The Supreme Court on Monday called upon the National Company Law Tribunal (NCLT) and National Company Law Appellate Tribunal (NCLAT) to strictly adhere to the timelines (330 days outer limit) stipulated under the Insolvency and Bankruptcy Code and clear pending resolution plans forthwith as delays could have grave economic implications and impact the viability of the insolvency law.
The apex court also reiterated that a successful resolution applicant cannot withdraw or modify its resolution plan after its submission to the NCLT as permitting such open-ended process would have a deleterious impact on the corporate debtor, its creditors, and the economy at large as the liquidation value depletes with the passage of time, thus “frustrates the core aim of the IBC.”
A Bench led by Justice DY Chandrachud said that “inordinate delays cause commercial uncertainty, degradation in the value of the corporate debtor and makes the insolvency process inefficient and expensive. We urge the NCLT and NCLAT to be sensitive to the effect of such delays on the insolvency resolution process and be cognizant that adjournments hamper the efficacy of the judicial process.
The NCLT and the NCLAT should endeavor, on a best effort basis, to strictly adhere to the timelines stipulated under the IBC and clear pending resolution plans forthwith, it said.
It also noted that “judicial delay was one of the major reasons for the failure of the insolvency regime that was in effect prior to the IBC. We cannot let the present insolvency regime meet the same fate.”
While stating that the legislative intent of the statute cannot be overridden by the court, the judges said that “these delays, if systemic and frequent, will have an undeniable impact on the commercial assessment that the parties undertake during the course of the negotiation.”
The judgement came on a batch of appeals led by Ebix Singapore seeking setting aside of the NCLAT order that refused to allow Ebix to withdraw its takeover bid for Educomp Solutions, which owed lenders nearly `3,000 crore. Educomp was admitted into insolvency proceedings in 2017.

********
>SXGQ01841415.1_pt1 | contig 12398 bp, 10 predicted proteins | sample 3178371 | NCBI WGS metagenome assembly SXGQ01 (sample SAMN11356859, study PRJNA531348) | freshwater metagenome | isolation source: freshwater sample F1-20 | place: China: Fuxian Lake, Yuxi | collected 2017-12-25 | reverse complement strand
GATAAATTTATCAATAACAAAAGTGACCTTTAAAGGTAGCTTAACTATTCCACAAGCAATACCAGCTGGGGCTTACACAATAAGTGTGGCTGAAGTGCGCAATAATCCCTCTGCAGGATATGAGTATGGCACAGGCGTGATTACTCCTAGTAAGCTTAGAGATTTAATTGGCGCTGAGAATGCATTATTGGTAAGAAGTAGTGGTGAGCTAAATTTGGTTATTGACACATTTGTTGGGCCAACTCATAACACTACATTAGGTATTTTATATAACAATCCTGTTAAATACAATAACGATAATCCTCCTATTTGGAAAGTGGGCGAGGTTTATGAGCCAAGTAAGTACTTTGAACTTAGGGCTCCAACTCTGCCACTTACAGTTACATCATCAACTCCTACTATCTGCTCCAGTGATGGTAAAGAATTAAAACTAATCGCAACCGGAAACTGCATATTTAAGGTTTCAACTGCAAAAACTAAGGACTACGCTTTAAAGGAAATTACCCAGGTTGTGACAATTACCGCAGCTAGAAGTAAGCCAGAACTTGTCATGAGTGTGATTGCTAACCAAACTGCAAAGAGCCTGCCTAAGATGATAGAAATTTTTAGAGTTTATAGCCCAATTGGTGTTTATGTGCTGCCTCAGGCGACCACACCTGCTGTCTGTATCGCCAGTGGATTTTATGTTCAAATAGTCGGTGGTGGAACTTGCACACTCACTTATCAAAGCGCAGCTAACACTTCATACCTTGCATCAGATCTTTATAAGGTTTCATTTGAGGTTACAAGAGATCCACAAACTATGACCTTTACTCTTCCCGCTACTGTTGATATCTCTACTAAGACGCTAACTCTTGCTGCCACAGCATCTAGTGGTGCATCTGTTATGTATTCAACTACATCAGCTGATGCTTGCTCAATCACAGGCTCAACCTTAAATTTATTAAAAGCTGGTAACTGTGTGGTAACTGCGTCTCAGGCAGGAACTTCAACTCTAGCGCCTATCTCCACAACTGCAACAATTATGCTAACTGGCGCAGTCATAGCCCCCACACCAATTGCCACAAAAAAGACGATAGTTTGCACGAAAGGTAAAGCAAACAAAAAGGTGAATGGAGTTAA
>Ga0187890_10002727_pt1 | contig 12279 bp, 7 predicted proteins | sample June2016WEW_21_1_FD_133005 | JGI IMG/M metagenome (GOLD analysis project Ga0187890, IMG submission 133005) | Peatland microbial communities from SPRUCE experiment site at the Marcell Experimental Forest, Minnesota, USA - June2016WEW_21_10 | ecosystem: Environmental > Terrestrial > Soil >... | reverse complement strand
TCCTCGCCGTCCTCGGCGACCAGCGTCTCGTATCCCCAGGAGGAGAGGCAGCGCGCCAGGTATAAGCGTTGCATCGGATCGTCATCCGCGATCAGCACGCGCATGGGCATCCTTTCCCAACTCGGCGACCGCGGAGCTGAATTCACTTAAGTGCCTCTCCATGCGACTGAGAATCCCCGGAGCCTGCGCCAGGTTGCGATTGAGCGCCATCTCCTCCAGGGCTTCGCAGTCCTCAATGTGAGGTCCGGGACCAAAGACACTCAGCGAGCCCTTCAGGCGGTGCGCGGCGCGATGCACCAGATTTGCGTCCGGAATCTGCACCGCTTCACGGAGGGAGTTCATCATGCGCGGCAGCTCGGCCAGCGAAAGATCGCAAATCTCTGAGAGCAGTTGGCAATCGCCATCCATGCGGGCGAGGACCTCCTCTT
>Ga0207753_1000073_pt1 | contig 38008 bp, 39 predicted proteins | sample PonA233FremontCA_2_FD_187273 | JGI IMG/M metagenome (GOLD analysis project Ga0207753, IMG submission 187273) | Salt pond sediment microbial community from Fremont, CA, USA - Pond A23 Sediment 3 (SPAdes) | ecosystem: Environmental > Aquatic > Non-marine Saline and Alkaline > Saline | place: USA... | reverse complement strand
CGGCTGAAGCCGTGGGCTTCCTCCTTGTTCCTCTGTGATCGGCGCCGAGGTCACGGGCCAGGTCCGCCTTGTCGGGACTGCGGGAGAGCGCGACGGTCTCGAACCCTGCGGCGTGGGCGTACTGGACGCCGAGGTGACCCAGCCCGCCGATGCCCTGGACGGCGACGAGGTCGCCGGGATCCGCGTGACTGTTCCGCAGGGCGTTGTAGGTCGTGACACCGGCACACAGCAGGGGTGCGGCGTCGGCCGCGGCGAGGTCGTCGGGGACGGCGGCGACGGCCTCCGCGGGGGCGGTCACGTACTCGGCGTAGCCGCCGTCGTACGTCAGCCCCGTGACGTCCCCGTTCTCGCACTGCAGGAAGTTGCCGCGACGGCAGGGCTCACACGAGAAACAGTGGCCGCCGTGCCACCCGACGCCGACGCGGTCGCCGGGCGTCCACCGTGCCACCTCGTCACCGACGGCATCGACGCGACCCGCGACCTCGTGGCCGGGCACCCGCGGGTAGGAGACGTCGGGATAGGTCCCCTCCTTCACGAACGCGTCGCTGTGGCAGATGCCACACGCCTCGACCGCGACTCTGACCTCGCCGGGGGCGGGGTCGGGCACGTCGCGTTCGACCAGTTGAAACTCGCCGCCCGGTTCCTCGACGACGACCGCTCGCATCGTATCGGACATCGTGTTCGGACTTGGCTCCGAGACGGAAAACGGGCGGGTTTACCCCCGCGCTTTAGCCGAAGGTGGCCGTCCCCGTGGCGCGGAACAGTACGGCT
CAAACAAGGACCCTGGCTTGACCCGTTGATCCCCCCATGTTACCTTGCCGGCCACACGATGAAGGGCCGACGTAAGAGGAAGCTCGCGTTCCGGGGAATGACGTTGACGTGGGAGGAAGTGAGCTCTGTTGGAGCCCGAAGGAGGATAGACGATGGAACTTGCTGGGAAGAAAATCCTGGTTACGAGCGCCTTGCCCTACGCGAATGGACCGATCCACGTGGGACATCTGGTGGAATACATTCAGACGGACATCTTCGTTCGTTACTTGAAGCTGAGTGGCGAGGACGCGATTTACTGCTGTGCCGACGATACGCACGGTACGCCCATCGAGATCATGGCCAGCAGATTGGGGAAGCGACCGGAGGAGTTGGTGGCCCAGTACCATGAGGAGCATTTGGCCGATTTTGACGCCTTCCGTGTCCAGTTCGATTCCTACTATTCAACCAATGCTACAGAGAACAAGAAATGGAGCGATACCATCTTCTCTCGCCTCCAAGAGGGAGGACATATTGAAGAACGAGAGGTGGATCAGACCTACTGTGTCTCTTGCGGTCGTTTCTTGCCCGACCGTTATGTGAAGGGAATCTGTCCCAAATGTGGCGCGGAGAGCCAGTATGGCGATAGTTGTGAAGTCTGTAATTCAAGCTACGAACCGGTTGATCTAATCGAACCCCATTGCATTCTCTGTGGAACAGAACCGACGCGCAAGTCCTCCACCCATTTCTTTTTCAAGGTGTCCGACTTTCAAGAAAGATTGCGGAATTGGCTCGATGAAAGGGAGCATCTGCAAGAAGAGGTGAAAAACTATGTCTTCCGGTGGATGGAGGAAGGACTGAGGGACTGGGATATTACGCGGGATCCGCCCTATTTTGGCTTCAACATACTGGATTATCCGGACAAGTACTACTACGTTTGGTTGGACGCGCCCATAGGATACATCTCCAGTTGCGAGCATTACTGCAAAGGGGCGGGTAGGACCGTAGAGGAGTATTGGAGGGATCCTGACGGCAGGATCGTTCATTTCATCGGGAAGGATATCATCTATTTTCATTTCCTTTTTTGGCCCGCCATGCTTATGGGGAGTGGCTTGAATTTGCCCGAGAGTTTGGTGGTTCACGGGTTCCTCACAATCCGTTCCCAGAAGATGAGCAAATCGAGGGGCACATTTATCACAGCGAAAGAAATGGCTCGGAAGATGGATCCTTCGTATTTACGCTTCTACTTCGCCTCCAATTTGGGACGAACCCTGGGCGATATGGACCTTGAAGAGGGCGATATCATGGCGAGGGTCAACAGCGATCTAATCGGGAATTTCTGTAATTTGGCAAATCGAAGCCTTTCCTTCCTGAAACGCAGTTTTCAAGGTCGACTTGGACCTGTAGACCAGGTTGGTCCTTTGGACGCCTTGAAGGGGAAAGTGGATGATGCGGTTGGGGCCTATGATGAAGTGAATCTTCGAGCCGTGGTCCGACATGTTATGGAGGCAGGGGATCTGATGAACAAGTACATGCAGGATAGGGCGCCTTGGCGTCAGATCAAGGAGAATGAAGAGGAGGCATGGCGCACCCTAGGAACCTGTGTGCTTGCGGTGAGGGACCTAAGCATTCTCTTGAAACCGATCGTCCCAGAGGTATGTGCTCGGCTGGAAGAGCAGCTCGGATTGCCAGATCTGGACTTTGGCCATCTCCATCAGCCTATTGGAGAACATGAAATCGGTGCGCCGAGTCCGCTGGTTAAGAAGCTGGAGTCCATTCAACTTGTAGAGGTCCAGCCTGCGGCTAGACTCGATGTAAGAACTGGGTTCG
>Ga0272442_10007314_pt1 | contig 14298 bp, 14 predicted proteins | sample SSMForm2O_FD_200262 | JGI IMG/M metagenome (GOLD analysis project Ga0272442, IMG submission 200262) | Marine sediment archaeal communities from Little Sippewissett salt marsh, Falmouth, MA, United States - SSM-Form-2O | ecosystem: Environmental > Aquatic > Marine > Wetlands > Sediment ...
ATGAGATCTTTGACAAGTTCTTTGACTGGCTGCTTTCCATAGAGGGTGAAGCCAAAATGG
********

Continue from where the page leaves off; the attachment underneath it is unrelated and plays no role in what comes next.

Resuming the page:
NCLAT had set aside the NCLT’s order that had allowed Ebix to withdraw its takeover bid, saying that the tribunal had no jurisdiction to entertain or to permit the withdrawal application filed by Ebix after approval of its resolution plan by the Committee of Creditors led by SBI.
While upholding the NCLAT judgment which said that a submitted resolution plan is binding and irrevocable between the lenders and the successful resolution applicant, the SC said that the existing insolvency framework in India provided no scope for effecting further modifications or withdrawals of CoC-approved resolution plans once submitted to the NCLT.
“A resolution applicant, after obtaining the financial information of the corporate debtor through the informational utilities and perusing the IM, is assumed to have analyzed the risks in the business of the corporate debtor and submitted a considered proposal,” the judgment stated.
Welcoming the judgment, senior counsel Nakul Dewan, who appeared for Resolution Professional in the case, said that “it is a great judgment because it brings about certainty in the process under the IBC and ensures that only those parties who are seriously interested in turning around a corporate debtor undergoing the CIRP process enter the fray. That is because once they throw their hat in the ring and their proposal is accepted by the CoC, they would be bound by their proposal.”
However in the case of Kundan Care, the SC as a one-time relief allowed modification of the resolution plan for Astonfield, as requested both by the resolution applicant and the CoC, due to the uncertainty over a PPA, cleared by the SC ruling in Gujarat Urja case.